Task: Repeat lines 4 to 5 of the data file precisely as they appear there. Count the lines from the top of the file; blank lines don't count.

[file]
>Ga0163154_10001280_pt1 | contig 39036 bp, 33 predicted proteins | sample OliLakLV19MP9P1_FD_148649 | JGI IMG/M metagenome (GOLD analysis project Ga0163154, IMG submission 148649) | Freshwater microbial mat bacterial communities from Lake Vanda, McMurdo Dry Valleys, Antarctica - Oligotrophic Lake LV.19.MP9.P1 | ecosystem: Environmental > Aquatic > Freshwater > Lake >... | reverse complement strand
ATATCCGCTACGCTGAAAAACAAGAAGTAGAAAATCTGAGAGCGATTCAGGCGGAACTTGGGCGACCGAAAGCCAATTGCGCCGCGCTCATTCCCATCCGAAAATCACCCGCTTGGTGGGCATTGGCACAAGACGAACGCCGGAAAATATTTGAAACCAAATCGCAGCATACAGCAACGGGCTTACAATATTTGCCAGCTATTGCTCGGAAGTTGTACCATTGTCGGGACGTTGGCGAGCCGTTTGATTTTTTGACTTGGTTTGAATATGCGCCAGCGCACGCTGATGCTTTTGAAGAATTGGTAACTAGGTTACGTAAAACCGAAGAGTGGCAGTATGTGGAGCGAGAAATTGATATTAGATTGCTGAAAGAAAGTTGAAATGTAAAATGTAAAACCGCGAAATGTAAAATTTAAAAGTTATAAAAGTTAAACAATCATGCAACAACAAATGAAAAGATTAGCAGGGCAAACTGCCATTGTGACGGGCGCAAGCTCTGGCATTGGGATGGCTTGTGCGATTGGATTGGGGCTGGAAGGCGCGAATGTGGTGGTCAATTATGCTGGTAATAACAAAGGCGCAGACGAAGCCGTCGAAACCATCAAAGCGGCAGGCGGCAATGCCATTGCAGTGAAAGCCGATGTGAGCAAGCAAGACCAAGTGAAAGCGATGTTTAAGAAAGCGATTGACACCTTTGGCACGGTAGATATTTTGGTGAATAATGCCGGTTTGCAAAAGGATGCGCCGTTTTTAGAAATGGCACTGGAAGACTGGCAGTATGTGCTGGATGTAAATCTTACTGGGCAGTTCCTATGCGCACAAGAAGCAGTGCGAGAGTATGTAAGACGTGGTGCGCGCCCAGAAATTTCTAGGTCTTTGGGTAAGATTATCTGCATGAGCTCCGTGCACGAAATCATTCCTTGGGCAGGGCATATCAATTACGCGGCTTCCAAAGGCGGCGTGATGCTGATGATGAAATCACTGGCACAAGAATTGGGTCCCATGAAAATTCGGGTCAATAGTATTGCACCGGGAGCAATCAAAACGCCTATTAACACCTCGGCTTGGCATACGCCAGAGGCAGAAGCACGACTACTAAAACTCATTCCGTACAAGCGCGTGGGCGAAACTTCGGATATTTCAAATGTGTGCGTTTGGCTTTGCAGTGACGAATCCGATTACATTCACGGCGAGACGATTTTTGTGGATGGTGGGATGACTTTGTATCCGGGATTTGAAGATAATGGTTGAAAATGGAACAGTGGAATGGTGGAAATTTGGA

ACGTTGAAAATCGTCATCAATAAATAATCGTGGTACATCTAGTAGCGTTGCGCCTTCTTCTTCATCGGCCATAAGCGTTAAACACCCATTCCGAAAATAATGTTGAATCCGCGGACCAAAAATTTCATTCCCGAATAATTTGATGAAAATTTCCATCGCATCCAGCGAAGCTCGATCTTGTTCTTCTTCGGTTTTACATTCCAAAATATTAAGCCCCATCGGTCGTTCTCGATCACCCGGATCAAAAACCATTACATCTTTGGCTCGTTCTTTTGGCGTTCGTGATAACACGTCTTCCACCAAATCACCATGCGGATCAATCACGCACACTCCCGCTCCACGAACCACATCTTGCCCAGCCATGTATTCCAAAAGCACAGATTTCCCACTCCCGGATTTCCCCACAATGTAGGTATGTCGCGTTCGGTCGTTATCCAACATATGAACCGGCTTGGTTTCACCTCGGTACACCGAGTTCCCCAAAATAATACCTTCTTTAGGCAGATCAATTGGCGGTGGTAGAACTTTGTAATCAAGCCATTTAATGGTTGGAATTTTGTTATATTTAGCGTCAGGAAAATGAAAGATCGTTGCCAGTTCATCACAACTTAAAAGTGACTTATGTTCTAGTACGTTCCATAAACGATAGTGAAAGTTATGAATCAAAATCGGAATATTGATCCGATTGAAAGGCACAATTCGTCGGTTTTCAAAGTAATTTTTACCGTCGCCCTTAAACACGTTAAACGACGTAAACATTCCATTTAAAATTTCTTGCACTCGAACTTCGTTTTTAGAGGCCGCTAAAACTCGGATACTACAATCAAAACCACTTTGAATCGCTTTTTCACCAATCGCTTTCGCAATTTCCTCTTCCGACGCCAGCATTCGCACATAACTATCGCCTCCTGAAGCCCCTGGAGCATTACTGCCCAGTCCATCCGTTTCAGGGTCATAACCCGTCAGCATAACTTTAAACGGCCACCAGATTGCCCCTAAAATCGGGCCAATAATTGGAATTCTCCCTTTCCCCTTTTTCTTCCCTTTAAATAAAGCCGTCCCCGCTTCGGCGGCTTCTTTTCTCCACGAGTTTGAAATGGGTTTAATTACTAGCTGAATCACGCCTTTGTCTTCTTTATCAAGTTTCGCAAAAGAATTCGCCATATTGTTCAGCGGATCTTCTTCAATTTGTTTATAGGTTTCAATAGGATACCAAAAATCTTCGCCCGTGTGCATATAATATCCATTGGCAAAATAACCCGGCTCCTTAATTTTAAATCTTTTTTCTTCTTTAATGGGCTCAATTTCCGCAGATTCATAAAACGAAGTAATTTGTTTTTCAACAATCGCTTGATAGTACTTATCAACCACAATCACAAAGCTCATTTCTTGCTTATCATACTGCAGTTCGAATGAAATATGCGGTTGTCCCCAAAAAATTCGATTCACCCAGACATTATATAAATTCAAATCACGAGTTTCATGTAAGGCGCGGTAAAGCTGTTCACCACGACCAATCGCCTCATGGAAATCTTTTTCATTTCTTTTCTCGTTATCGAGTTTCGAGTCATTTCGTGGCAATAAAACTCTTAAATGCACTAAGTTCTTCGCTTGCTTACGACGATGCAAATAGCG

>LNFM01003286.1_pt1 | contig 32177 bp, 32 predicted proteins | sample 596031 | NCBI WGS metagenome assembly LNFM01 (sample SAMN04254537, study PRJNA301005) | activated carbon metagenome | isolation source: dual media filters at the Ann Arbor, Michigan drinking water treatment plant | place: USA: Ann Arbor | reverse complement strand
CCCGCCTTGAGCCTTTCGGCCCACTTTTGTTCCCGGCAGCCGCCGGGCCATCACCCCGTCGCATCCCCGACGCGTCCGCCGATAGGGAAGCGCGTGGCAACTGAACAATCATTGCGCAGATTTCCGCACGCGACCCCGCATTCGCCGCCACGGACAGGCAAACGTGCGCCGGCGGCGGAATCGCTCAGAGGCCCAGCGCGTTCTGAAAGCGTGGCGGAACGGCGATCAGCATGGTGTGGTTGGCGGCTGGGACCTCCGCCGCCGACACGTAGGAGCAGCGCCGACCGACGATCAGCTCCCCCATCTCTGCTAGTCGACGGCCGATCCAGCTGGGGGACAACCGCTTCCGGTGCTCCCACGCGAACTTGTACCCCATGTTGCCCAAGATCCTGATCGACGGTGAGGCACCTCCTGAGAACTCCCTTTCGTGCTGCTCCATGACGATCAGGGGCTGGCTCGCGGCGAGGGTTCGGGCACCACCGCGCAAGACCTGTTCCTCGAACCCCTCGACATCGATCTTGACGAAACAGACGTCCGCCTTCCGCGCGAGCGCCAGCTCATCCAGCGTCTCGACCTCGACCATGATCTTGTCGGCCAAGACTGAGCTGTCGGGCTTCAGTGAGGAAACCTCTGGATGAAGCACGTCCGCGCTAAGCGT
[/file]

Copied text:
>LNFM01003286.1_pt1 | contig 32177 bp, 32 predicted proteins | sample 596031 | NCBI WGS metagenome assembly LNFM01 (sample SAMN04254537, study PRJNA301005) | activated carbon metagenome | isolation source: dual media filters at the Ann Arbor, Michigan drinking water treatment plant | place: USA: Ann Arbor | reverse complement strand
CCCGCCTTGAGCCTTTCGGCCCACTTTTGTTCCCGGCAGCCGCCGGGCCATCACCCCGTCGCATCCCCGACGCGTCCGCCGATAGGGAAGCGCGTGGCAACTGAACAATCATTGCGCAGATTTCCGCACGCGACCCCGCATTCGCCGCCACGGACAGGCAAACGTGCGCCGGCGGCGGAATCGCTCAGAGGCCCAGCGCGTTCTGAAAGCGTGGCGGAACGGCGATCAGCATGGTGTGGTTGGCGGCTGGGACCTCCGCCGCCGACACGTAGGAGCAGCGCCGACCGACGATCAGCTCCCCCATCTCTGCTAGTCGACGGCCGATCCAGCTGGGGGACAACCGCTTCCGGTGCTCCCACGCGAACTTGTACCCCATGTTGCCCAAGATCCTGATCGACGGTGAGGCACCTCCTGAGAACTCCCTTTCGTGCTGCTCCATGACGATCAGGGGCTGGCTCGCGGCGAGGGTTCGGGCACCACCGCGCAAGACCTGTTCCTCGAACCCCTCGACATCGATCTTGACGAAACAGACGTCCGCCTTCCGCGCGAGCGCCAGCTCATCCAGCGTCTCGACCTCGACCATGATCTTGTCGGCCAAGACTGAGCTGTCGGGCTTCAGTGAGGAAACCTCTGGATGAAGCACGTCCGCGCTAAGCGT